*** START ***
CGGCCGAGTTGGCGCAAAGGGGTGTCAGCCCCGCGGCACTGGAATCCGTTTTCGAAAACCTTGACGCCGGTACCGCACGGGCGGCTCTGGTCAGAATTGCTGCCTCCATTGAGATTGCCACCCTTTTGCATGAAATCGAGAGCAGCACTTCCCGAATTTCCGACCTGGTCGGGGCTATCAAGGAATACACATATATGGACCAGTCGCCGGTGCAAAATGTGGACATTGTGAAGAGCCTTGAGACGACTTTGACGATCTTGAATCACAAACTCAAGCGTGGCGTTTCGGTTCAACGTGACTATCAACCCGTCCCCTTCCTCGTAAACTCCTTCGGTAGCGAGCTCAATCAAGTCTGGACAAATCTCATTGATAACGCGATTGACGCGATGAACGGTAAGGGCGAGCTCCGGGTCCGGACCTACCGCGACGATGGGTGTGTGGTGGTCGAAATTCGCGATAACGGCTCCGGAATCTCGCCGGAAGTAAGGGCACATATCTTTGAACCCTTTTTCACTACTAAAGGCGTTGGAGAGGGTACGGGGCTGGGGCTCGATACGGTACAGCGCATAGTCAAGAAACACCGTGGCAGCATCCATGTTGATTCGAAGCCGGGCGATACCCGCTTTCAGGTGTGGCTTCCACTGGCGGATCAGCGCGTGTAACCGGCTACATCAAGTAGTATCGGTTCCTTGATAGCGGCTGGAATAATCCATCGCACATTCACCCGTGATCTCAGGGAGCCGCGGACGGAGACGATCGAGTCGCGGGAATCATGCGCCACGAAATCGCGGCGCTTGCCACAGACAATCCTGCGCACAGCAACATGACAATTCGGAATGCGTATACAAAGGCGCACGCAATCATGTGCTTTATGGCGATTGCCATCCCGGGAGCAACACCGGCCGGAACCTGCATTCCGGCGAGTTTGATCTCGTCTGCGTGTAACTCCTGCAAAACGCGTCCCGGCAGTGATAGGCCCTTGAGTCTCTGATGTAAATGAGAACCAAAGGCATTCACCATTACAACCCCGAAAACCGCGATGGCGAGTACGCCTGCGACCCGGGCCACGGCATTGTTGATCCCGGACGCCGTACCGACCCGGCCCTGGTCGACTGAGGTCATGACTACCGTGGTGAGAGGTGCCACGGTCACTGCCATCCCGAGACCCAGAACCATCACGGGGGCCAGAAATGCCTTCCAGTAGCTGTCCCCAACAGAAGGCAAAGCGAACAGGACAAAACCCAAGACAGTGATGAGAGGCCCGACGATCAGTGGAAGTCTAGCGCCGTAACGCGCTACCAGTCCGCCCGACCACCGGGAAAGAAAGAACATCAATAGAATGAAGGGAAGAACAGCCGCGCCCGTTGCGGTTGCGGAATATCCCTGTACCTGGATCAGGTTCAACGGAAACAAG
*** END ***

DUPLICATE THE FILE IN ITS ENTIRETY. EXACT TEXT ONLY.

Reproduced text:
CGGCCGAGTTGGCGCAAAGGGGTGTCAGCCCCGCGGCACTGGAATCCGTTTTCGAAAACCTTGACGCCGGTACCGCACGGGCGGCTCTGGTCAGAATTGCTGCCTCCATTGAGATTGCCACCCTTTTGCATGAAATCGAGAGCAGCACTTCCCGAATTTCCGACCTGGTCGGGGCTATCAAGGAATACACATATATGGACCAGTCGCCGGTGCAAAATGTGGACATTGTGAAGAGCCTTGAGACGACTTTGACGATCTTGAATCACAAACTCAAGCGTGGCGTTTCGGTTCAACGTGACTATCAACCCGTCCCCTTCCTCGTAAACTCCTTCGGTAGCGAGCTCAATCAAGTCTGGACAAATCTCATTGATAACGCGATTGACGCGATGAACGGTAAGGGCGAGCTCCGGGTCCGGACCTACCGCGACGATGGGTGTGTGGTGGTCGAAATTCGCGATAACGGCTCCGGAATCTCGCCGGAAGTAAGGGCACATATCTTTGAACCCTTTTTCACTACTAAAGGCGTTGGAGAGGGTACGGGGCTGGGGCTCGATACGGTACAGCGCATAGTCAAGAAACACCGTGGCAGCATCCATGTTGATTCGAAGCCGGGCGATACCCGCTTTCAGGTGTGGCTTCCACTGGCGGATCAGCGCGTGTAACCGGCTACATCAAGTAGTATCGGTTCCTTGATAGCGGCTGGAATAATCCATCGCACATTCACCCGTGATCTCAGGGAGCCGCGGACGGAGACGATCGAGTCGCGGGAATCATGCGCCACGAAATCGCGGCGCTTGCCACAGACAATCCTGCGCACAGCAACATGACAATTCGGAATGCGTATACAAAGGCGCACGCAATCATGTGCTTTATGGCGATTGCCATCCCGGGAGCAACACCGGCCGGAACCTGCATTCCGGCGAGTTTGATCTCGTCTGCGTGTAACTCCTGCAAAACGCGTCCCGGCAGTGATAGGCCCTTGAGTCTCTGATGTAAATGAGAACCAAAGGCATTCACCATTACAACCCCGAAAACCGCGATGGCGAGTACGCCTGCGACCCGGGCCACGGCATTGTTGATCCCGGACGCCGTACCGACCCGGCCCTGGTCGACTGAGGTCATGACTACCGTGGTGAGAGGTGCCACGGTCACTGCCATCCCGAGACCCAGAACCATCACGGGGGCCAGAAATGCCTTCCAGTAGCTGTCCCCAACAGAAGGCAAAGCGAACAGGACAAAACCCAAGACAGTGATGAGAGGCCCGACGATCAGTGGAAGTCTAGCGCCGTAACGCGCTACCAGTCCGCCCGACCACCGGGAAAGAAAGAACATCAATAGAATGAAGGGAAGAACAGCCGCGCCCGTTGCGGTTGCGGAATATCCCTGTACCTGGATCAGGTTCAACGGAAACAAG